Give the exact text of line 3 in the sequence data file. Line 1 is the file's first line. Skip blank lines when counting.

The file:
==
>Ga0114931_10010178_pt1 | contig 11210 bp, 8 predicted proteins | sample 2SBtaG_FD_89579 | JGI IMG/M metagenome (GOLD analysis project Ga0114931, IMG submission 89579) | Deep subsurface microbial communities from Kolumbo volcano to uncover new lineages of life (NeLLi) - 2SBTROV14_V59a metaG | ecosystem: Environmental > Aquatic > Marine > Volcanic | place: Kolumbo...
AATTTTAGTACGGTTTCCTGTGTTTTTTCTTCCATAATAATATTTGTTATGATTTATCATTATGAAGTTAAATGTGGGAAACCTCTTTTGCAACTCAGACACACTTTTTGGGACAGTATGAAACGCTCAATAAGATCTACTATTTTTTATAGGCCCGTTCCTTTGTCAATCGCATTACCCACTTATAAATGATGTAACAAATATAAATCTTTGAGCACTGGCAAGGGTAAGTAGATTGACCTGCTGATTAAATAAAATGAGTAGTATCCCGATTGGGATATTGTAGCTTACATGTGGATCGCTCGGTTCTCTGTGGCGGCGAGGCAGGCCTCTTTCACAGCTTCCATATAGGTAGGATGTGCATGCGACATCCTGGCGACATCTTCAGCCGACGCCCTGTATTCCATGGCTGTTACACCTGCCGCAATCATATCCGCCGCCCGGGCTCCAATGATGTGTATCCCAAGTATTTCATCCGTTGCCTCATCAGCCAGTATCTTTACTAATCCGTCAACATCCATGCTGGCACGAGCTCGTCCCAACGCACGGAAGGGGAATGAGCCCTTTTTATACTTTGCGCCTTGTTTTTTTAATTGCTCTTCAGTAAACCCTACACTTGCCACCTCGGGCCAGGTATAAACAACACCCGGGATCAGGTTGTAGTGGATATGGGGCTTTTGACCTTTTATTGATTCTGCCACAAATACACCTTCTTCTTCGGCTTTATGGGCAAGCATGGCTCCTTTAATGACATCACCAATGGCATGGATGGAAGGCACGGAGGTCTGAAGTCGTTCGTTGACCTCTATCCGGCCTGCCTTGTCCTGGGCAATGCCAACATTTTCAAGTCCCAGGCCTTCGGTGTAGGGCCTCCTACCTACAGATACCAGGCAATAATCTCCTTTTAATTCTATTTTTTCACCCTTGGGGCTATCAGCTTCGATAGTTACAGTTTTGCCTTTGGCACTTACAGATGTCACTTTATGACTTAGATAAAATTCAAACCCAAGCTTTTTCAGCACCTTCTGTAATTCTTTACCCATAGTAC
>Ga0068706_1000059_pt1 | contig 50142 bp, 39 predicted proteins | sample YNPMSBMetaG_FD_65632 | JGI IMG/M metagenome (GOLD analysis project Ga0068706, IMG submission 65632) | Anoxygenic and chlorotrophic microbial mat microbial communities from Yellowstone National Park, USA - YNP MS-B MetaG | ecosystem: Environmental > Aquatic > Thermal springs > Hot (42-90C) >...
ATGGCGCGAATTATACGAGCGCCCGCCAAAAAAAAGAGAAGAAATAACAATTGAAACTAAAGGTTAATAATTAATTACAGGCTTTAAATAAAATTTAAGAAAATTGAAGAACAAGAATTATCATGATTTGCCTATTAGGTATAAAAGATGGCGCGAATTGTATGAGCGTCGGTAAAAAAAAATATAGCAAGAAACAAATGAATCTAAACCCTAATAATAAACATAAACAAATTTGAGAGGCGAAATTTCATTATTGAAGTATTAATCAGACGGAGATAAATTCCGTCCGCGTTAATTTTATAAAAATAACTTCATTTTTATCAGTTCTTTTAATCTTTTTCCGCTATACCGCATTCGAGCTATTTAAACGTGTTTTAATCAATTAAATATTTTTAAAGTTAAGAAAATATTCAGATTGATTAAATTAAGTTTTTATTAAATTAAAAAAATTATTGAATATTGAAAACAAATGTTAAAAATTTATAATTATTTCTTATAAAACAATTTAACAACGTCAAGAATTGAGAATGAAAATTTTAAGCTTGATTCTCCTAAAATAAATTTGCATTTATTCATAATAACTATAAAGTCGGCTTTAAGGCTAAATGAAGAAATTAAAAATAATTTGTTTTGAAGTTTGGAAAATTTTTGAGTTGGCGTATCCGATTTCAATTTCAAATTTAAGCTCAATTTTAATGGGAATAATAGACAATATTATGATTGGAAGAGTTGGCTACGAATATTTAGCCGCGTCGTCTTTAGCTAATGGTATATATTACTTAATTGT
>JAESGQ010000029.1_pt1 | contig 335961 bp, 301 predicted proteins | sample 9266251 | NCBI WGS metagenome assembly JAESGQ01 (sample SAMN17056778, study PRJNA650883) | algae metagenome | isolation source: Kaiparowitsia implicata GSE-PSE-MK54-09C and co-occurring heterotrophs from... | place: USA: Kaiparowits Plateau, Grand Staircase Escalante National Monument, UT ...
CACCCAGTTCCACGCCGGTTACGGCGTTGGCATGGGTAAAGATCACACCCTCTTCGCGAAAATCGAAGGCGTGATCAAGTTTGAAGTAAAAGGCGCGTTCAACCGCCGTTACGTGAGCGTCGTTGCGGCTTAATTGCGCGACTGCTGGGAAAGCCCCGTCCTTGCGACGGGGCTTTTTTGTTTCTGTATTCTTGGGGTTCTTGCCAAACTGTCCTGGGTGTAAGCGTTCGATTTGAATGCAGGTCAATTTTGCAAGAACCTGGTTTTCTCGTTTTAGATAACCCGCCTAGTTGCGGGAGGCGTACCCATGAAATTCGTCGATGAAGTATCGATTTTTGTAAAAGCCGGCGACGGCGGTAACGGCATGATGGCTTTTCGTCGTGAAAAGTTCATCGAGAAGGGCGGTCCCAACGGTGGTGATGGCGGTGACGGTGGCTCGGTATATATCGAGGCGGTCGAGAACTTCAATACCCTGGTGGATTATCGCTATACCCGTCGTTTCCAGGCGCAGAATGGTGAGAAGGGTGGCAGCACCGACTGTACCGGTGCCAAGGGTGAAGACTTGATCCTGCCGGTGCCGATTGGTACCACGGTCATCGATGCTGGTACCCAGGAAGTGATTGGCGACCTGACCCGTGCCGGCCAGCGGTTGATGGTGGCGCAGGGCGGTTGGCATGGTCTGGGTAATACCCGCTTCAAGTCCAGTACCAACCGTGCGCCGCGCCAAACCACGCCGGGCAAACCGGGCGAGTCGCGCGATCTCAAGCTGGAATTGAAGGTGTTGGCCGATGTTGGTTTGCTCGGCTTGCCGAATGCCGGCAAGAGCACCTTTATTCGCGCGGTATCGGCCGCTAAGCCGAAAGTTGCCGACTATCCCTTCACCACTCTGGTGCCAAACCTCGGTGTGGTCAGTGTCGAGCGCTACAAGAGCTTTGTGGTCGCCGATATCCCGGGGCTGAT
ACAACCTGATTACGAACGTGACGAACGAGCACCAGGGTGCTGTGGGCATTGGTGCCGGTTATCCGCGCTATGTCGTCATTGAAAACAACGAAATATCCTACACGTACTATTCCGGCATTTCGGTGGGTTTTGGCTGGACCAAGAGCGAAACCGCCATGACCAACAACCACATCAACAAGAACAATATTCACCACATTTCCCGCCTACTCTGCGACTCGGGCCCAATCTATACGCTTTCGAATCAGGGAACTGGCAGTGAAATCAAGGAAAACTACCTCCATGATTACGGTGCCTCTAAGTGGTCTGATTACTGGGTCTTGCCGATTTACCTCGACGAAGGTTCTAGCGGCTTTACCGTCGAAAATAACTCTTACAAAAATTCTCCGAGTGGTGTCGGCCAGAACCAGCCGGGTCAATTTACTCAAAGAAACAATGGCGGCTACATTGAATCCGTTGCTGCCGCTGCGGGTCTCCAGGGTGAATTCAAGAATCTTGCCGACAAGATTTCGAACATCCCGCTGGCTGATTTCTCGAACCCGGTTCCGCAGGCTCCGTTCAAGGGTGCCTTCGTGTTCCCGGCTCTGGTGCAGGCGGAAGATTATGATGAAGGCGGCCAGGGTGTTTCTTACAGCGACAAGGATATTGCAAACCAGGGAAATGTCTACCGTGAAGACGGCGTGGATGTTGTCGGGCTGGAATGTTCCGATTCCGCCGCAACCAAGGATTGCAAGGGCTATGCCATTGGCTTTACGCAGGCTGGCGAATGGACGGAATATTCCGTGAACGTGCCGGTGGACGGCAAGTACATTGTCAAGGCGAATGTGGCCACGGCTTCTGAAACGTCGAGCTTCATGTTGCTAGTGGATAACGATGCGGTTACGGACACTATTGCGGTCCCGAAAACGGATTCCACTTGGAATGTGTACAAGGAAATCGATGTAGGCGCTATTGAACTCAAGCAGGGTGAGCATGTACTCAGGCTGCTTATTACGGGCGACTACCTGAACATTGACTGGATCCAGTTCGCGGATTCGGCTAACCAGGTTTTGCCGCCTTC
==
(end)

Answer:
>Ga0068706_1000059_pt1 | contig 50142 bp, 39 predicted proteins | sample YNPMSBMetaG_FD_65632 | JGI IMG/M metagenome (GOLD analysis project Ga0068706, IMG submission 65632) | Anoxygenic and chlorotrophic microbial mat microbial communities from Yellowstone National Park, USA - YNP MS-B MetaG | ecosystem: Environmental > Aquatic > Thermal springs > Hot (42-90C) >...